When I first started assessing video projects, I had students share their videos in a variety of ways. Because I do not insist upon any particular program or process for the filming and editing of the videos, I would have several problems with compatibility and access with CDs, DVDs, thumb drives and email. I now require all videos to be published to YouTube. Posting to their district-provided YouTube channels provides the students with an authentic audience, and many of them are so proud of their work that they post to a global audience through their personal YouTube channels as well. Because all of the students are required to post to the same platform, there is consistency and equity in the publishing process, and the compatibility issues are no longer an issue.


Students are given time in class to plan and film, depending on the length and requirements of the project. For the 30-60 second satire video–including the storyboard and the analysis and connection to Brave New World and Fahrenheit 451—students have a weekend and two class days. Much of the time in class is focused on collaborating and filming since the students are together, and the off-campus time is used for additional filming and editing. The two biggest issues I have found with video projects are: 1) students want to get right to filming without going through the storyboard process to ensure their criticism is strong and obvious, and 2) students drastically underestimate the time it takes to coordinate 3-4 people’s schedules, edit the video and publish to YouTube. Even with numerous reminders, I have a few students emailing me the night before stressed because they procrastinated or because they did not believe me when I told them to factor in extra time for uploading the video.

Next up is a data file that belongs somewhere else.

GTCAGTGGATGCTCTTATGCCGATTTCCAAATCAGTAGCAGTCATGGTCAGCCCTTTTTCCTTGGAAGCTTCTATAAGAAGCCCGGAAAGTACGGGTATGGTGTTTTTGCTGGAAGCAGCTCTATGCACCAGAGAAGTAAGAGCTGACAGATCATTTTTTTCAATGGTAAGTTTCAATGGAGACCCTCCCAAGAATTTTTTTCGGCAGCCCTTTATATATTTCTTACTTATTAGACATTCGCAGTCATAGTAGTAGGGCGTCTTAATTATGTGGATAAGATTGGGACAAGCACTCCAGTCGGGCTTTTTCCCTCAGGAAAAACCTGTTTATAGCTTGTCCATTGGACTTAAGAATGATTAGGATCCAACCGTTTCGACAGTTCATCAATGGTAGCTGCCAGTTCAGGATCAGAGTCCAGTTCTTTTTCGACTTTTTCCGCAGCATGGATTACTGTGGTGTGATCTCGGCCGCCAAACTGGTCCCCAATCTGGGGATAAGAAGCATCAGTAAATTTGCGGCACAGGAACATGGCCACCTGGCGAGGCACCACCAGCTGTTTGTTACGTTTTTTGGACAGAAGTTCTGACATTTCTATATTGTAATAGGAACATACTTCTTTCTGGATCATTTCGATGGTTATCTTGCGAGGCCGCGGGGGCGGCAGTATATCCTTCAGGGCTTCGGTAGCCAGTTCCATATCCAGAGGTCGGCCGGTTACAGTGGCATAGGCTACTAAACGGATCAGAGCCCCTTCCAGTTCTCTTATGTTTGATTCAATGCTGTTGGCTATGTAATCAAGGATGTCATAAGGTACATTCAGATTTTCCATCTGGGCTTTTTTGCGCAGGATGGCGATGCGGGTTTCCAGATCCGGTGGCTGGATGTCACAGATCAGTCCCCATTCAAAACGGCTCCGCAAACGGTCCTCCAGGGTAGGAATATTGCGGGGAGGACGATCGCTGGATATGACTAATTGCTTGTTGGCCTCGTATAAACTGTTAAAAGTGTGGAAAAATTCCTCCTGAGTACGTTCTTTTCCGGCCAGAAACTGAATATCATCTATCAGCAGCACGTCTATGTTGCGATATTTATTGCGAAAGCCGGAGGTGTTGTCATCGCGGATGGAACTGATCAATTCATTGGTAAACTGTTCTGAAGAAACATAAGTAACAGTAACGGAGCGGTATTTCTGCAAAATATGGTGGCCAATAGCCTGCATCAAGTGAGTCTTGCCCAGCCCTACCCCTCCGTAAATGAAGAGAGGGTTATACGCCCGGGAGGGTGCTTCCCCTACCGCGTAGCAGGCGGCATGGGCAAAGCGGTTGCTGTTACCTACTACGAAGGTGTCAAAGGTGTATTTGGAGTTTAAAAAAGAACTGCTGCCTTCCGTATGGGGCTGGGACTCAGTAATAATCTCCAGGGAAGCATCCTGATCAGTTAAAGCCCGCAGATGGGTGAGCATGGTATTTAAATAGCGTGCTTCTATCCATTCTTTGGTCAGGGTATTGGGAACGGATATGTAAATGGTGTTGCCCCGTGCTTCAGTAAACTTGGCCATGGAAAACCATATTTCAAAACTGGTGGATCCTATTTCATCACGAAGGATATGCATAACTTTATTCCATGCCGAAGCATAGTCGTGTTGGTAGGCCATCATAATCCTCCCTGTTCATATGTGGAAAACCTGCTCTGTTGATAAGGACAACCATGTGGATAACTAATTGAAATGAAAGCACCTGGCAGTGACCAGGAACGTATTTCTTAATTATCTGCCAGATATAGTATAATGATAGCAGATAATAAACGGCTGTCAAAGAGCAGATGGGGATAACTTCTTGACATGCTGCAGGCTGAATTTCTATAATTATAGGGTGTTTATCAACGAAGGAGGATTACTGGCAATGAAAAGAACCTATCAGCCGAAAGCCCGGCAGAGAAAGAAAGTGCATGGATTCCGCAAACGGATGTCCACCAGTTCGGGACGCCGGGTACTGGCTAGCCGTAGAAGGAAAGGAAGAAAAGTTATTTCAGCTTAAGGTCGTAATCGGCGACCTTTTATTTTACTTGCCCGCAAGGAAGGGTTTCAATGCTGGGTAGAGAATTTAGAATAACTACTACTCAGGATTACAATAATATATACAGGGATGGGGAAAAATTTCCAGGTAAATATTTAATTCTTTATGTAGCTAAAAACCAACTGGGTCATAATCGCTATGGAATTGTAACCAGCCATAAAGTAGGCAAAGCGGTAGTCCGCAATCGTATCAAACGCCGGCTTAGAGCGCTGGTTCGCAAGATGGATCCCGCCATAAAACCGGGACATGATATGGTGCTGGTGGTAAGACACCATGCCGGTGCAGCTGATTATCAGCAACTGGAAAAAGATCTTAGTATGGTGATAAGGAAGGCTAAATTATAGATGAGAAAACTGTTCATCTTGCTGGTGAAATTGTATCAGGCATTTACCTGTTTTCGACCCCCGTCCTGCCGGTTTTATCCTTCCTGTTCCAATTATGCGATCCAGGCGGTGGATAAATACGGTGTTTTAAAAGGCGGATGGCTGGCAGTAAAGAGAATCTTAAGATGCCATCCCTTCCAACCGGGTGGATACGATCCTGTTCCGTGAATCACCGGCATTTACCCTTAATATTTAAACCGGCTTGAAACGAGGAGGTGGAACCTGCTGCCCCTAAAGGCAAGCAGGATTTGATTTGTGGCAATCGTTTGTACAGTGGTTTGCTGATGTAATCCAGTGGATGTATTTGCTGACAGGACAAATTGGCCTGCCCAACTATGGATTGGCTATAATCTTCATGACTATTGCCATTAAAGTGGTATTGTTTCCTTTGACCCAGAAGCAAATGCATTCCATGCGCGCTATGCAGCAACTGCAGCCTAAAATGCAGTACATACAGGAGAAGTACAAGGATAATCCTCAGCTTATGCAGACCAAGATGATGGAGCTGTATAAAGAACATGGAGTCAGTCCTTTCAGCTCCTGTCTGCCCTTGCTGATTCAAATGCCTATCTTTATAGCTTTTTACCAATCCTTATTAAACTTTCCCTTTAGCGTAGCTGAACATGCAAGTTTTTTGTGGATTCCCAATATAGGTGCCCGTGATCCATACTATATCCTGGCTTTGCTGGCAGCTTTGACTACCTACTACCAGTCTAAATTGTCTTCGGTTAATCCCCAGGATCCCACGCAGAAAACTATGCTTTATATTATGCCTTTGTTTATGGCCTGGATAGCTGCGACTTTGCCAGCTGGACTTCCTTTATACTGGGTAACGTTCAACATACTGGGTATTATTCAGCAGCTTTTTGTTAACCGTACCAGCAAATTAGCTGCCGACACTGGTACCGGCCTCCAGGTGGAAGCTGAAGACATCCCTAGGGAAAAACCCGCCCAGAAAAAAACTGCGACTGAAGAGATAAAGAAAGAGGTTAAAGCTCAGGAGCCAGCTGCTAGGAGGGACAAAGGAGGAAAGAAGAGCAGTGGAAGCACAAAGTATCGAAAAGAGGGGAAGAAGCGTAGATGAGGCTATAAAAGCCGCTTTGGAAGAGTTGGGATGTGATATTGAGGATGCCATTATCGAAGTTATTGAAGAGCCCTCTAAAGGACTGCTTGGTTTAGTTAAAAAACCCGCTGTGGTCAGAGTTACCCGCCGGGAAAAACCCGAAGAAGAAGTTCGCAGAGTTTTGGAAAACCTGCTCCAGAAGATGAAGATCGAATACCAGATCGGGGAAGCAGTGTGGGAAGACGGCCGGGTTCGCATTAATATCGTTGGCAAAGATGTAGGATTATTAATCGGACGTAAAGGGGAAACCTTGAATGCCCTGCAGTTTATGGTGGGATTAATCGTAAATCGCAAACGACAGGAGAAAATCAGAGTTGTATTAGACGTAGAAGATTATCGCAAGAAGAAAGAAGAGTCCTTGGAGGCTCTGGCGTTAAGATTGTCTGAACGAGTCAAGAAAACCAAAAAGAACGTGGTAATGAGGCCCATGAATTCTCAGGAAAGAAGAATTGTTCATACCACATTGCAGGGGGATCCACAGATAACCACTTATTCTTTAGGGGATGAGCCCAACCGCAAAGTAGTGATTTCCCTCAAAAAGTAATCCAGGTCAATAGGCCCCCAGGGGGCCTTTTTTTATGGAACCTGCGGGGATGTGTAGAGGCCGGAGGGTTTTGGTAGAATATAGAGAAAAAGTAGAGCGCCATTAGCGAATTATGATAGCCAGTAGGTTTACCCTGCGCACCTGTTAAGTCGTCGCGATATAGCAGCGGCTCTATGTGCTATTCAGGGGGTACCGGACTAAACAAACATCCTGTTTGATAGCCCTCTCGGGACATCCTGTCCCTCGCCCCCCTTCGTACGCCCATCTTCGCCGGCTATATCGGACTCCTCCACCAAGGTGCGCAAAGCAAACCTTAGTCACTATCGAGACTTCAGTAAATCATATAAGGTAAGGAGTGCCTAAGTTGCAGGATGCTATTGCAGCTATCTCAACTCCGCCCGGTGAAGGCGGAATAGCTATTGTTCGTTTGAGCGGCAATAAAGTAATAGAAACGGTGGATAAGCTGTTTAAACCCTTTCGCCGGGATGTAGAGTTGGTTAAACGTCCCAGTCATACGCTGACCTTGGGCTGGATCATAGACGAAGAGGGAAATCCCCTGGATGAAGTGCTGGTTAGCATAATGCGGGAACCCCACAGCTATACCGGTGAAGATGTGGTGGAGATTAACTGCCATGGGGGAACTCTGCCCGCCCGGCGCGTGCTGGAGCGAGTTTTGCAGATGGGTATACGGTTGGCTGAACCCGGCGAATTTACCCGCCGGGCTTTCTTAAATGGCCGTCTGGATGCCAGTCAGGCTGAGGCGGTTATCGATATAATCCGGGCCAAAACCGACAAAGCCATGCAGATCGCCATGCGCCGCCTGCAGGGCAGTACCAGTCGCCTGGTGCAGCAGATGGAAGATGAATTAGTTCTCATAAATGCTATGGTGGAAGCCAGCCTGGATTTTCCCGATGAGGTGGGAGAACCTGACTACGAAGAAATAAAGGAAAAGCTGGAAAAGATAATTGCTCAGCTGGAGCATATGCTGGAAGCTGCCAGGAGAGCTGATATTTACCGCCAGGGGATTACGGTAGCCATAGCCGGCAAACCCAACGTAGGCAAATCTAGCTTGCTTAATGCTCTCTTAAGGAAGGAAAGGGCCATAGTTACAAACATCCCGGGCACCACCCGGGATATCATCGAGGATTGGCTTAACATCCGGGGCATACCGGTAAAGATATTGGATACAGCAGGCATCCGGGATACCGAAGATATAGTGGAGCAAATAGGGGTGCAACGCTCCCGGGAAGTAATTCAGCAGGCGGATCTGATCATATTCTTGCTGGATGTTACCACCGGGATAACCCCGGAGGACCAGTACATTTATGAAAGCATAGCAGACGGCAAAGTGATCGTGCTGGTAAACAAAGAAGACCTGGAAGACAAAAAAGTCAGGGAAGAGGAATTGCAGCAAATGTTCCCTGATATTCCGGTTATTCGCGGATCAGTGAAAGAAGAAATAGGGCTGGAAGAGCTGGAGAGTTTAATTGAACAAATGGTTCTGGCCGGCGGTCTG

I could easily administer a multiple choice or fill-in-the-blank test to assess whether or not my students know the definition of satire, or how satire is used in Brave New World and Fahrenheit 451. However, having the students show me their understanding of satire by creating their own and explaining the connection to these novels requires synthesis and skills in communication, technology, design and teamwork. I have a much more authentic assessment of my students’ understanding of satire based on these videos than I do from a paper test—and these videos are much more entertaining to grade! I am a huge proponent of empowering my students. I want them to have autonomy and voice within the guidelines of their projects. If students showcase their understanding of satire and how it relates to Brave New World and Fahrenheit 451, then this project is beneficial. But if they take their education further and use this project to voice their concern or criticism about an issue that affects their own day-to-day life, then this project is a success. Regardless of their process or their personal investment, all students are able to showcase their understanding of satire, as well as voice their concerns about real-world issues.

 

Editor’s Note:

If you want to learn more about how to make videos in your classroom, take our free, online course Video Storytelling Essentials on KQED Teach.

Revolutionize How You Assess Student Learning with Video Projects 1 May,2019Erin Vallejo

Author

Erin Vallejo

Erin Vallejo is a Google Certified Educator, EdTech Teacher Leader and CUE Rock Star Teacher who teaches Sophomore Advanced English in Dublin, California. In addition to teaching English for the past eight years, Erin is also the Technology Coordinator for her high school, a Freshman Mentor Program Adviser, and the adviser for campus clubs such as Room to Read and Northern California Innocence Project. When Erin is not teaching, she enjoys traveling, spending time with her family and presenting at education conferences.